The City of Ottawa’s CDP on the Bayview-Carling area has long been an embarrassment. Not that its key worker bee has been lacking, but rather that the city has endlessly unfunded it, delayed it, postponed it, and frustrated it, while many of the prime lots have been spot rezoned, frequently from a two or four storey height to twenty, thirty, and now forty+ stories.
But there are many more sites yet to be rezoned, and the developers are lined up four deep for rezoning, so the City flew in its favourite swat team Urban Strategies, of Toronto.
Here are some impressions of the George Dark — direct from the Centre of the Universe — charette exercise. A charette is a fancy french word for a brainstorming exercise whereby a bunch of people gather around to discuss — and perhaps resolve — a design problem.
This was done by viewing overhead projections of some designs adopted by other cities that had similar problems. By hearing frequent anecdotes about how Toronto has already successfully solved our (much smaller) problems. And by gathering ’round a 6′ x 6′ printed out air photo of the neighborhood with styrofoam scale models of the approved high rises and a lifetime supply of generic apartment building models to be positioned around the map by George Dark or his colleague Eric. Although the lifetime supply ran out before the end of the first afternoon, and the model maker worked on for many hours over two days cranking out “another 18 storey” or “a six story plus two, set back”, or “a fieldhouse, one loft with some two”.
the base model, before the Helicopters started raining down new buildings onto the neighborhood. No one was hurt, though, as the new buildings were styrofoam and not brick.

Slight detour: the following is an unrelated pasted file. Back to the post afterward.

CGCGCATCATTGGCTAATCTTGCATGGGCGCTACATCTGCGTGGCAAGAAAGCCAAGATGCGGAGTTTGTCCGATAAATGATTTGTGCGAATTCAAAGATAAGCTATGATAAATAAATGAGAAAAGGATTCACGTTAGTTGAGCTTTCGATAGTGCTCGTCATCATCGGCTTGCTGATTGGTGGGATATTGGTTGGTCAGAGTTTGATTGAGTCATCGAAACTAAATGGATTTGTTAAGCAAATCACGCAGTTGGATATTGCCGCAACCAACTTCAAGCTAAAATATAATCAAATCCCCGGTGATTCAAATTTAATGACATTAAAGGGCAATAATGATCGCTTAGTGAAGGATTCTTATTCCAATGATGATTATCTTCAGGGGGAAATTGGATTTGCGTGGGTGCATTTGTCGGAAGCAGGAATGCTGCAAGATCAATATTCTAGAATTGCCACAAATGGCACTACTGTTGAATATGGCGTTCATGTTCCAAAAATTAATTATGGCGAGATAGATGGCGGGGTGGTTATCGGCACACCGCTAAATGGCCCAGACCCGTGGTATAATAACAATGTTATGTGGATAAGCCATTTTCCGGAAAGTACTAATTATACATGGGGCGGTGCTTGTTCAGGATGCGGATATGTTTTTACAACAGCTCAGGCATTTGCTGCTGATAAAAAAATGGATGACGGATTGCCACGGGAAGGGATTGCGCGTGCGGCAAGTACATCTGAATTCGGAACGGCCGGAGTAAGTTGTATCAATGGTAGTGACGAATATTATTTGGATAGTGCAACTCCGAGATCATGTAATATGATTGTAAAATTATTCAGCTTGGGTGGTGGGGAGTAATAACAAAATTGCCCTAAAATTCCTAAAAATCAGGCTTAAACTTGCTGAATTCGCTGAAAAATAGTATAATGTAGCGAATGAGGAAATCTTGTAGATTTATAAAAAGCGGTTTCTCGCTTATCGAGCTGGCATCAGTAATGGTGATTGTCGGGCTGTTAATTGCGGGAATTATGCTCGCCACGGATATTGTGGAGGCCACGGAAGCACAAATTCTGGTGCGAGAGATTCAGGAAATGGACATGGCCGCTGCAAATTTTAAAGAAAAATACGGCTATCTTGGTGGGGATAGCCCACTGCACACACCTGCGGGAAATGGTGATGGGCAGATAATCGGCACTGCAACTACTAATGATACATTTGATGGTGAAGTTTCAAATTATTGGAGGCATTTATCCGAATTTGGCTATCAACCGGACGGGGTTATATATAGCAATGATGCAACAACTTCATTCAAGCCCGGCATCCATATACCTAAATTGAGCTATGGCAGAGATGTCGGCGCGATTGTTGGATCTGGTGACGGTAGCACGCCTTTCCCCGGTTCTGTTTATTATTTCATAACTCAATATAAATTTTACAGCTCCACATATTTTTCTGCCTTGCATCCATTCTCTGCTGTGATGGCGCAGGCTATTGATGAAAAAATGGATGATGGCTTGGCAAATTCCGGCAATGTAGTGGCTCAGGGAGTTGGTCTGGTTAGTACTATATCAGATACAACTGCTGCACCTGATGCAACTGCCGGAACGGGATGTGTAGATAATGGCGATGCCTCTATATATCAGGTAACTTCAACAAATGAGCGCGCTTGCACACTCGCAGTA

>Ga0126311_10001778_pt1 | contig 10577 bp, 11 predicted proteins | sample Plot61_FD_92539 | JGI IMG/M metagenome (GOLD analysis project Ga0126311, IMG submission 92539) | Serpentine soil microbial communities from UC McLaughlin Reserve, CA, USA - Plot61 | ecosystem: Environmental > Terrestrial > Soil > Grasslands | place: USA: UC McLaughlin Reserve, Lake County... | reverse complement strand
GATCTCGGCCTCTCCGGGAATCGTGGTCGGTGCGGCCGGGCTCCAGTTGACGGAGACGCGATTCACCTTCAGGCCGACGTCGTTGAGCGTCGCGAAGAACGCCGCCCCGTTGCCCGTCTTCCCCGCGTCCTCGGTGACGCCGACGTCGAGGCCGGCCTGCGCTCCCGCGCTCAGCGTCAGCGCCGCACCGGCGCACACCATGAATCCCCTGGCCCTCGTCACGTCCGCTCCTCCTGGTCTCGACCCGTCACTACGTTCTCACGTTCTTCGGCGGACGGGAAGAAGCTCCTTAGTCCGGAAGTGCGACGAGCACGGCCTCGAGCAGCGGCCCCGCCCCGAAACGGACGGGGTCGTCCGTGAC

I can’t give a blow-by-blow account of the exercise, as it would be two days long. But here are some personal observations.
Mind your Wills and Mays
Mr Dark is a charming and eloquent person. He is likeable. And he has lots of experience in large scale development. Vocabulary is important. A lot could be gleaned by listening carefully. The area will get lots more highrises. There will be lots of intensification. We will have to adjust. There will be major changes. We — the residents — must change.
Developers may choose to provide this. They may include streetscaping. They may have underground parking. There may be landscaping behind the infills. The City may decide to add a park.
There’s your opinion, and the right opinion
Several times during the presentation someone would say something along the lines that they liked what was here now, and why change, or that they didn’t like something. Often, the moderator rolled with the comments and carried on smoothly. But more than once those comments elicted a sharp “well, that’s your opinion, it’s only one view, and others think differently”. Someone playing along with the preferred dialogue of how many more buildings can we fit along the street, never got reprimanded, but did get elevated into the select club of “we think”. A more than subtle nudge along the direction of correct thought according to Dark Vader.
Fortunately the Agenda 21 intervenor was ignored, and the Glebite who thought a stadium or Senators ice hockey rink would be perfect for Dows Lake got politely navigated by. It proved harder to avoid the lady who thought we should be discussing, in detail, all the possible options and their advantages for a Carling Avenue main LRT line from Kanata that would end at the corner of Carling and Preston.